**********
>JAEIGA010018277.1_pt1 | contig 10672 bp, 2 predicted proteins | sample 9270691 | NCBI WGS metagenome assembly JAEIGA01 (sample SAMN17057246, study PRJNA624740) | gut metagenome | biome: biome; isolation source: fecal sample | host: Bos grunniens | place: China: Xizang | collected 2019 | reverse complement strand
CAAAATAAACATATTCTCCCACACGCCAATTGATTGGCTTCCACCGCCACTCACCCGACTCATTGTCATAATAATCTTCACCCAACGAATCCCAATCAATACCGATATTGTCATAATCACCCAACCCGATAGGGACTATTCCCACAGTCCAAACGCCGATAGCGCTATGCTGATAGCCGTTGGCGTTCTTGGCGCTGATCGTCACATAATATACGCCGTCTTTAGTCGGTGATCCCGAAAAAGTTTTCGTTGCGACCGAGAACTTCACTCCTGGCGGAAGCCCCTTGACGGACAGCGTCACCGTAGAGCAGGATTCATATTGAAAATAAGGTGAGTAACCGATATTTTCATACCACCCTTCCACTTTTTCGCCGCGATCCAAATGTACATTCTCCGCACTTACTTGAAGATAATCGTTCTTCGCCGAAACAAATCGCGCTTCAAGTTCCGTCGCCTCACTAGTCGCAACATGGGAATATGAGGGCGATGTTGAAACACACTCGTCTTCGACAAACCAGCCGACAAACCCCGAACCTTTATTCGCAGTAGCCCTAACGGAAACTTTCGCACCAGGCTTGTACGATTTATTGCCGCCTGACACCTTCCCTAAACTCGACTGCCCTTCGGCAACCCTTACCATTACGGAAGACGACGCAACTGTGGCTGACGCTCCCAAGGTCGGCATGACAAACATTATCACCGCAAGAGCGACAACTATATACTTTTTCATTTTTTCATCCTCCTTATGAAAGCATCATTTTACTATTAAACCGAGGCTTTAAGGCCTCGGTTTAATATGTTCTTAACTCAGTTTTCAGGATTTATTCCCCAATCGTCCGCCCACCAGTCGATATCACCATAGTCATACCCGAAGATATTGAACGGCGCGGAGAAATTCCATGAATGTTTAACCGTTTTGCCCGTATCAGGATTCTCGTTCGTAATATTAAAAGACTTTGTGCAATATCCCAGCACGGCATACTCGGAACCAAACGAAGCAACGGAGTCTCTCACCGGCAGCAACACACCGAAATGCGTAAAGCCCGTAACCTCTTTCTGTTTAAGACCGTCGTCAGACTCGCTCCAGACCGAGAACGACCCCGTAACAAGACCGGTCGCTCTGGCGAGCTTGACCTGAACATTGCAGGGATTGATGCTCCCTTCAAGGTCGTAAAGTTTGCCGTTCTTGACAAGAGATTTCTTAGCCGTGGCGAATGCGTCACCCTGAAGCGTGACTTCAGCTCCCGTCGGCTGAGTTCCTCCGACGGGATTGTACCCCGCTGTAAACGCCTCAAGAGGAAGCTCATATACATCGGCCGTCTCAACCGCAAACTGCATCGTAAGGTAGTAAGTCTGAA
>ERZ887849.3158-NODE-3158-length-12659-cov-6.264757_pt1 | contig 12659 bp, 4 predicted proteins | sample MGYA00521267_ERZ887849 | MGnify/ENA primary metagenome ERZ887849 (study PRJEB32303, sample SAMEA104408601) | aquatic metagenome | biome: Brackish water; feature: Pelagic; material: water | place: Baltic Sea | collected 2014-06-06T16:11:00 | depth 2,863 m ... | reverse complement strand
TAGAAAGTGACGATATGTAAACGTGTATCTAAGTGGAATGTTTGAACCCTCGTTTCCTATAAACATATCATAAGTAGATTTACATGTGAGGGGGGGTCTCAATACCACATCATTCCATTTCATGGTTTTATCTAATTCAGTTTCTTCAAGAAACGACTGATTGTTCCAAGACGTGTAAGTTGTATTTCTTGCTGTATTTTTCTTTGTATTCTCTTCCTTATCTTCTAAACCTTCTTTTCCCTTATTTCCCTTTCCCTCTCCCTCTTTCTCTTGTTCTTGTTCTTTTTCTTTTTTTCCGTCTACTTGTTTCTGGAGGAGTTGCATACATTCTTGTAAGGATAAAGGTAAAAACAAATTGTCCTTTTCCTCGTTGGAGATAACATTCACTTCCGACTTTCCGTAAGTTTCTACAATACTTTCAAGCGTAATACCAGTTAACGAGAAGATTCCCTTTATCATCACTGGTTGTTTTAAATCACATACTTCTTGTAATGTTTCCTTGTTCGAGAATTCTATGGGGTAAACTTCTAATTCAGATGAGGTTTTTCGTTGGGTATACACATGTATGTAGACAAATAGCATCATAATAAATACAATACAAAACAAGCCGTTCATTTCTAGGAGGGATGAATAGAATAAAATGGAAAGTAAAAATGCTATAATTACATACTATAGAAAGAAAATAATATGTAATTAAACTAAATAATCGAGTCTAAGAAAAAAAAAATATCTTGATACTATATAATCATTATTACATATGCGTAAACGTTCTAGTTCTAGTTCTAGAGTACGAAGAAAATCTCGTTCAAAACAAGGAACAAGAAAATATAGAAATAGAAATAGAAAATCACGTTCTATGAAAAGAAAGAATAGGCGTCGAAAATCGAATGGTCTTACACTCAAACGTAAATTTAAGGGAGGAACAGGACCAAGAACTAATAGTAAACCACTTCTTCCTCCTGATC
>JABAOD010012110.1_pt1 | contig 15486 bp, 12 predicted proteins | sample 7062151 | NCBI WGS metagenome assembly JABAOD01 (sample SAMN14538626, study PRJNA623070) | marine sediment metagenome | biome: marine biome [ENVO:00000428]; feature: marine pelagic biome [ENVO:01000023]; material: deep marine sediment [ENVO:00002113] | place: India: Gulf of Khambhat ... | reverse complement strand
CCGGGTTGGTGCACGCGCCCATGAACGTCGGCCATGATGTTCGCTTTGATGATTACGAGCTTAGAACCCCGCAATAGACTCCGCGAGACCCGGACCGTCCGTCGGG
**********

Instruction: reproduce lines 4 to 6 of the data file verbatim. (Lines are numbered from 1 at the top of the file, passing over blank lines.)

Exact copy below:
TAGAAAGTGACGATATGTAAACGTGTATCTAAGTGGAATGTTTGAACCCTCGTTTCCTATAAACATATCATAAGTAGATTTACATGTGAGGGGGGGTCTCAATACCACATCATTCCATTTCATGGTTTTATCTAATTCAGTTTCTTCAAGAAACGACTGATTGTTCCAAGACGTGTAAGTTGTATTTCTTGCTGTATTTTTCTTTGTATTCTCTTCCTTATCTTCTAAACCTTCTTTTCCCTTATTTCCCTTTCCCTCTCCCTCTTTCTCTTGTTCTTGTTCTTTTTCTTTTTTTCCGTCTACTTGTTTCTGGAGGAGTTGCATACATTCTTGTAAGGATAAAGGTAAAAACAAATTGTCCTTTTCCTCGTTGGAGATAACATTCACTTCCGACTTTCCGTAAGTTTCTACAATACTTTCAAGCGTAATACCAGTTAACGAGAAGATTCCCTTTATCATCACTGGTTGTTTTAAATCACATACTTCTTGTAATGTTTCCTTGTTCGAGAATTCTATGGGGTAAACTTCTAATTCAGATGAGGTTTTTCGTTGGGTATACACATGTATGTAGACAAATAGCATCATAATAAATACAATACAAAACAAGCCGTTCATTTCTAGGAGGGATGAATAGAATAAAATGGAAAGTAAAAATGCTATAATTACATACTATAGAAAGAAAATAATATGTAATTAAACTAAATAATCGAGTCTAAGAAAAAAAAAATATCTTGATACTATATAATCATTATTACATATGCGTAAACGTTCTAGTTCTAGTTCTAGAGTACGAAGAAAATCTCGTTCAAAACAAGGAACAAGAAAATATAGAAATAGAAATAGAAAATCACGTTCTATGAAAAGAAAGAATAGGCGTCGAAAATCGAATGGTCTTACACTCAAACGTAAATTTAAGGGAGGAACAGGACCAAGAACTAATAGTAAACCACTTCTTCCTCCTGATC
>JABAOD010012110.1_pt1 | contig 15486 bp, 12 predicted proteins | sample 7062151 | NCBI WGS metagenome assembly JABAOD01 (sample SAMN14538626, study PRJNA623070) | marine sediment metagenome | biome: marine biome [ENVO:00000428]; feature: marine pelagic biome [ENVO:01000023]; material: deep marine sediment [ENVO:00002113] | place: India: Gulf of Khambhat ... | reverse complement strand
CCGGGTTGGTGCACGCGCCCATGAACGTCGGCCATGATGTTCGCTTTGATGATTACGAGCTTAGAACCCCGCAATAGACTCCGCGAGACCCGGACCGTCCGTCGGG